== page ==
Details & Cataloguing

Impressionist & Modern Art Evening Sale


Francis Picabia
1879 - 1953
signed Picabia (lower left)
oil on canvas
115 by 145.7cm.
45 1/4 by 57 3/8 in.
Painted circa 1905.
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Olga Picabia (acquired from the artist)

Private Collection, Paris & USA (acquired in 1930)

Joseph & Lieve Guttmann, USA (acquired in 1990)

Private Collection, Lucerne (acquired in 1992)

Private Collection, Geneva (acquired in 1997)

Private Collection, Dallas (acquired in 2007)

Acquired from the above by the present owner


William A. Camfield, Beverley Calté, Candace Clements & Arnauld Pierre, Francis Picabia, Catalogue raisonné, New Haven & London, 2014, vol. I, no. 203, illustrated in colour p. 228

Catalogue Note

A view of the verdant riverside that runs through the small town of Moret-sur-Loing, the present work exemplifies Picabia’s successes as a painter in the Impressionist and post-Impressionist style. Following in the footsteps of an older generation of artists, he began to spend long periods in Moret and would paint numerous scenes inspired by the surrounding countryside. In Le Loing à Moret Picabia turns to a stretch of riverbank that Alfred Sisley had painted in 1891 (see lot 25). Picabia first painted this view in 1902, returning to it as a subject on different occasions over the following years and producing both oils and drawings depicting the seductive sway of the Loing as it meanders down past the old church and distinctive medieval towers of the town.

This preoccupation with the same stretch of river is telling as to Picabia’s technique and approach to painting. Unlike Monet or Sisley, whose interest in the effects of light and atmosphere drew them to return to the same site or motif in different seasons or times of day, Picabia’s depictions of this particular scene are all characterised by the blue skies of a summer’s day. Picabia was less interested in capturing the changing moods of his chosen landscape than in the fact of making an ‘Impressionist’ painting. It was noted by contemporaries, including Pissarro’s sons with whom Picabia spent time in Moret, that rather than painting en plein air in the traditional Impressionist fashion, Picabia often conjured his visions of rural France from photographs or postcards (fig. 2). This marks the beginnning of a practice that would remain central to Picabia’s art throughout his career, and also calls into question his relationship to the work of artists such as Sisley, Monet and Pissarro.

Whilst his admiration for these artists was genuine – he petitioned to have a monument to Sisley erected in Moret – his own approach to this style of painting treads a delicate line between the aspirational emulation of a young artist and a facility of technique that borders ineluctably and enticingly on pastiche. The impressive scale of the present work alone marks it out from the Impressionist canvases of the previous century. The ease with which Picabia shifts from the pastel tones and soft handling reminiscent of a Monet or a Sisley (fig. 1) to the more strident colouration of Neo-Impressionism reveals both a precocious talent and a mischievious disregard for artistic convention and tradition.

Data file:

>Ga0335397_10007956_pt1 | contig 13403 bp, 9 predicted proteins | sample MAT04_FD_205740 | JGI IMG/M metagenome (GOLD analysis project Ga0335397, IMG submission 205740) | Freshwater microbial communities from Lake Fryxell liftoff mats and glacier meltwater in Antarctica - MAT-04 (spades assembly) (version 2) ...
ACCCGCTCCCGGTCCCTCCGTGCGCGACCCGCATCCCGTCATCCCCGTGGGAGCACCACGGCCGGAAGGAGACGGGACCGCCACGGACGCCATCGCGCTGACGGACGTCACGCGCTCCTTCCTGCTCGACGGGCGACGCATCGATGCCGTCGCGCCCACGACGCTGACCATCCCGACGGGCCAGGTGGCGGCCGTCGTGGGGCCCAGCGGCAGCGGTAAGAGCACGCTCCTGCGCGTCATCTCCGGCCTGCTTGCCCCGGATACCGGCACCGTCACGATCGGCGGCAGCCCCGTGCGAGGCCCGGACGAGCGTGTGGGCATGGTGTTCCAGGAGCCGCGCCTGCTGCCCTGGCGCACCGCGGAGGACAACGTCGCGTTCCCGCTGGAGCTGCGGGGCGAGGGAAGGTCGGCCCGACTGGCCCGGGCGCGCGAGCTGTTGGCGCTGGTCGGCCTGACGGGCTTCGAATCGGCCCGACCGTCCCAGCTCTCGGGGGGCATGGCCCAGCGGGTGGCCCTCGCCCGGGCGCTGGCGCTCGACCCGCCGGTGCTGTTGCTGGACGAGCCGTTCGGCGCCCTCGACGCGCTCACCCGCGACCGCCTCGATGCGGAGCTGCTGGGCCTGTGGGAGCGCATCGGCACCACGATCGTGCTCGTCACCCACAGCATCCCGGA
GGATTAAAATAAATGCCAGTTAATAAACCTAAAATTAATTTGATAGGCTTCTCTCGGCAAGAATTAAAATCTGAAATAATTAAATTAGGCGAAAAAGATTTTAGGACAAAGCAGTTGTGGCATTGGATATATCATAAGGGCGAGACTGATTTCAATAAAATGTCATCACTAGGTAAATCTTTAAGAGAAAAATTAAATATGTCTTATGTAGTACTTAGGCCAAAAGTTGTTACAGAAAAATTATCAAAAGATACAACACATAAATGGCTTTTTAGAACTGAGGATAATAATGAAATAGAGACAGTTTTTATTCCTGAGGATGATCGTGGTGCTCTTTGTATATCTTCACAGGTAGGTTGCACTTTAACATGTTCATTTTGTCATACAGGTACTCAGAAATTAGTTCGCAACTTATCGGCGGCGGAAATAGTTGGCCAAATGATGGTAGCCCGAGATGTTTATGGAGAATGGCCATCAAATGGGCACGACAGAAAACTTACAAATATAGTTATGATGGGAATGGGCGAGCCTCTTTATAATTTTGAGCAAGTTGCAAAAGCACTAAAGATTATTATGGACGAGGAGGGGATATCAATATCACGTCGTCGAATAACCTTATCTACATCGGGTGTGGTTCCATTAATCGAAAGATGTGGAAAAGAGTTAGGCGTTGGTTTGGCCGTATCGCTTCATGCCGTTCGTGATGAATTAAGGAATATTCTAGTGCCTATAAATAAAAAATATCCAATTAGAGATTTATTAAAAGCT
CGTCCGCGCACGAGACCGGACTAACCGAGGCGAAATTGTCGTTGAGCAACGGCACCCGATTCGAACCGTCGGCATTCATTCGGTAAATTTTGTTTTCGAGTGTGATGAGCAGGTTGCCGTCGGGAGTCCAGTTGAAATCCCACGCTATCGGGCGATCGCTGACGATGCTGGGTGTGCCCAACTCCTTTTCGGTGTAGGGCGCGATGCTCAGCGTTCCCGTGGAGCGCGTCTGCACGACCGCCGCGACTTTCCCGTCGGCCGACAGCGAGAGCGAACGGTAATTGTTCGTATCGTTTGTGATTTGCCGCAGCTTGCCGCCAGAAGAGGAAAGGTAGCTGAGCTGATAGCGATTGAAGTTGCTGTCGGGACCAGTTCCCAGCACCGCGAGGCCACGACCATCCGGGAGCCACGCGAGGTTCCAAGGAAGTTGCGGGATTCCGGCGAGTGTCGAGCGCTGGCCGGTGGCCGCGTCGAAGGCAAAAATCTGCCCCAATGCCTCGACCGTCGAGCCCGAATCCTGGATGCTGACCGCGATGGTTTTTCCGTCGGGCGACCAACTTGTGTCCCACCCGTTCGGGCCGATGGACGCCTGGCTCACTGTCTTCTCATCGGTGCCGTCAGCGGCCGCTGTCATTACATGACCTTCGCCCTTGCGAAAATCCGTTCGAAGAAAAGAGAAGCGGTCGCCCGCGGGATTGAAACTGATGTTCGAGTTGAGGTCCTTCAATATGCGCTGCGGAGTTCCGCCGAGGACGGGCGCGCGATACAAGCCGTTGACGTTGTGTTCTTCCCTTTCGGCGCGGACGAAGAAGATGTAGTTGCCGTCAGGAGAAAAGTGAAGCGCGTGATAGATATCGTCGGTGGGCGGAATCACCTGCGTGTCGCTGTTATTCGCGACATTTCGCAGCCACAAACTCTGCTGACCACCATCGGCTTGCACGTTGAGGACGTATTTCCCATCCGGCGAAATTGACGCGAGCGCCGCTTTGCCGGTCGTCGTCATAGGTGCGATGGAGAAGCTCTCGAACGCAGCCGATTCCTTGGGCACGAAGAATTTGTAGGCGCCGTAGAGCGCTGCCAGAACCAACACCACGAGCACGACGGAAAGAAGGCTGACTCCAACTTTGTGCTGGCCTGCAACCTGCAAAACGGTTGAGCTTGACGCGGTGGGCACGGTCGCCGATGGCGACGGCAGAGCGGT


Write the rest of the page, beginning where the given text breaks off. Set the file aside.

Of all the themes that run through Picabia’s remarkably varied œuvre, questions of originality and creativity remain foremost, and this is as true of his Impressionist paintings as it is of the Dada works. In 1923 Picabia began to tell a story about a period in his life when, as a young man at home and in need of money to finance a growing stamp collection, he had set about systematically selling the paintings in his father’s collection, replacing them with copies of his own making. So accomplished were the copies, that the deceit only came to light when he confessed. This story was intended to make a point about his approach to creating art and – although it cannot be entirely verified – it is at least corroborated by the Impressionist and Neo-Impressionist canvases that dominated his output for nearly a decade.

In discussing this aspect of the artist’s early work in the catlaogue for the current Picabia retrospective at The Museum of Modern Art, Gordon Hughes argues that these paintings can be seen as a prelude to the challenging modernity of his later work: ‘rather than tread the path we typically like to think of as necessary to the development of true artistic maturity – cultivating early flashes of potential to find, through hard work and perseverance, one’s true artistic voice – Picabia began to consider his artistic formation in quite different terms. Fraudulence, he came to realise, or at least its always-present potential, is not something passed through en route to heard-earned authenticity but part and parcel of the very structure of modernism itself’ (G. Hughes, ‘Francis Picabia, Once Removed’, in Francis Picabia (exhibition catalogue), Kunsthaus, Zurich & The Museum of Modern Art, New York, 2016-17, pp. 30-31). 


Impressionist & Modern Art Evening Sale